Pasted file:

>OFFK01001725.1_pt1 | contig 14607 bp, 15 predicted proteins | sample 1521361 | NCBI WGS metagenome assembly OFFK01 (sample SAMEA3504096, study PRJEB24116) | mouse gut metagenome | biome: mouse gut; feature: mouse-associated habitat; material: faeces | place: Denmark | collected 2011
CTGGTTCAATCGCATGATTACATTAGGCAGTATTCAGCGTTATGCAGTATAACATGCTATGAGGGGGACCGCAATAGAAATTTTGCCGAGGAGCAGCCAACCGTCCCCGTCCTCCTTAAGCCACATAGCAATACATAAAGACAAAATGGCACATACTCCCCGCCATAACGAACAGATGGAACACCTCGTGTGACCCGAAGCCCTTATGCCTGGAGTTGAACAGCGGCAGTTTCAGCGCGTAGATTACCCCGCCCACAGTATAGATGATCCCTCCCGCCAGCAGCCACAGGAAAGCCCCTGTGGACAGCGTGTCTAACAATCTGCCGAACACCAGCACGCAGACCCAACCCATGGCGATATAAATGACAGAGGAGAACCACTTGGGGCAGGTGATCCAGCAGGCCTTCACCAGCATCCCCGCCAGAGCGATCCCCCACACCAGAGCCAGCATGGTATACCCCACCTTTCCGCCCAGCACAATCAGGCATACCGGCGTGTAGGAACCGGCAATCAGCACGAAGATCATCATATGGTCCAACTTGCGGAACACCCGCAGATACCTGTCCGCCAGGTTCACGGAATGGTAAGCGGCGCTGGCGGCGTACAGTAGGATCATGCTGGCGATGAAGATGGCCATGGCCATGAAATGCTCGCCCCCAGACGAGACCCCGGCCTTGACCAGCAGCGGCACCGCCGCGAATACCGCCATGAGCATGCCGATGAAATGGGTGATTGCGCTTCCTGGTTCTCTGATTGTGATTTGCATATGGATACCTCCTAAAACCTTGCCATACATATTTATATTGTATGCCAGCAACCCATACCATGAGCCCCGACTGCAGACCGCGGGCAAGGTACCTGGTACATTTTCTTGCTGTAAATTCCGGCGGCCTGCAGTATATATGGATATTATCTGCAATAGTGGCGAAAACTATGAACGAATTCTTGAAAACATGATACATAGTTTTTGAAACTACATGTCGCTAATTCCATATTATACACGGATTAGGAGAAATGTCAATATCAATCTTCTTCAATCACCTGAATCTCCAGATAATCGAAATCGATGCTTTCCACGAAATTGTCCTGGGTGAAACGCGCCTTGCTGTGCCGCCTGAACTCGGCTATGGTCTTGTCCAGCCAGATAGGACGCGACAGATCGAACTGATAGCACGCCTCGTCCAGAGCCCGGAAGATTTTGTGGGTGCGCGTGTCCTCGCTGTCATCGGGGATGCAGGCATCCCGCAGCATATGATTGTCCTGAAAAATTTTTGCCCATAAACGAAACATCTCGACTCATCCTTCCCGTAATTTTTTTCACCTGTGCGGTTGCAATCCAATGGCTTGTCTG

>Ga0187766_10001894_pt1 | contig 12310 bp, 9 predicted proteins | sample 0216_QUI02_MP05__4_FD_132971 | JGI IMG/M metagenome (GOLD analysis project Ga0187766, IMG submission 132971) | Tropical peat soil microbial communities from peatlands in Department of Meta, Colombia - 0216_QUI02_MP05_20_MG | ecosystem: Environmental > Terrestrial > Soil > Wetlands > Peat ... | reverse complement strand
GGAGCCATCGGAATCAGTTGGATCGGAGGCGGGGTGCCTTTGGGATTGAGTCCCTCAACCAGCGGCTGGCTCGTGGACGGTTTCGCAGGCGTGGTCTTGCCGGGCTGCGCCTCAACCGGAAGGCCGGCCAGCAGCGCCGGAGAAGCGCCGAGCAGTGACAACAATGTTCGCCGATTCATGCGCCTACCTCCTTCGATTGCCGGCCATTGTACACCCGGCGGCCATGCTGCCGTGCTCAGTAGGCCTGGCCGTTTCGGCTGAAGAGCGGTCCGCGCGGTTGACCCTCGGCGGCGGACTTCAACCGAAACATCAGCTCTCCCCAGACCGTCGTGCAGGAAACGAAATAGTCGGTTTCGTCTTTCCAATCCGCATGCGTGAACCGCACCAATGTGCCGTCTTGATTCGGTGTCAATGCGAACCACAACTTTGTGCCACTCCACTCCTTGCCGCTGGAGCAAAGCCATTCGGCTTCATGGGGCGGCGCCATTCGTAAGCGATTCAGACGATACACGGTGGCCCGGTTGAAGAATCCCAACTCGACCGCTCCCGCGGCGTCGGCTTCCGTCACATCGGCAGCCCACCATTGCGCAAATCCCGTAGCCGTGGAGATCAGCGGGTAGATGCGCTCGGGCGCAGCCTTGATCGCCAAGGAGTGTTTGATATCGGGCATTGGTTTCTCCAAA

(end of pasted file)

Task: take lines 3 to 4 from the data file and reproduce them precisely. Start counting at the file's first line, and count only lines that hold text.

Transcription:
>Ga0187766_10001894_pt1 | contig 12310 bp, 9 predicted proteins | sample 0216_QUI02_MP05__4_FD_132971 | JGI IMG/M metagenome (GOLD analysis project Ga0187766, IMG submission 132971) | Tropical peat soil microbial communities from peatlands in Department of Meta, Colombia - 0216_QUI02_MP05_20_MG | ecosystem: Environmental > Terrestrial > Soil > Wetlands > Peat ... | reverse complement strand
GGAGCCATCGGAATCAGTTGGATCGGAGGCGGGGTGCCTTTGGGATTGAGTCCCTCAACCAGCGGCTGGCTCGTGGACGGTTTCGCAGGCGTGGTCTTGCCGGGCTGCGCCTCAACCGGAAGGCCGGCCAGCAGCGCCGGAGAAGCGCCGAGCAGTGACAACAATGTTCGCCGATTCATGCGCCTACCTCCTTCGATTGCCGGCCATTGTACACCCGGCGGCCATGCTGCCGTGCTCAGTAGGCCTGGCCGTTTCGGCTGAAGAGCGGTCCGCGCGGTTGACCCTCGGCGGCGGACTTCAACCGAAACATCAGCTCTCCCCAGACCGTCGTGCAGGAAACGAAATAGTCGGTTTCGTCTTTCCAATCCGCATGCGTGAACCGCACCAATGTGCCGTCTTGATTCGGTGTCAATGCGAACCACAACTTTGTGCCACTCCACTCCTTGCCGCTGGAGCAAAGCCATTCGGCTTCATGGGGCGGCGCCATTCGTAAGCGATTCAGACGATACACGGTGGCCCGGTTGAAGAATCCCAACTCGACCGCTCCCGCGGCGTCGGCTTCCGTCACATCGGCAGCCCACCATTGCGCAAATCCCGTAGCCGTGGAGATCAGCGGGTAGATGCGCTCGGGCGCAGCCTTGATCGCCAAGGAGTGTTTGATATCGGGCATTGGTTTCTCCAAA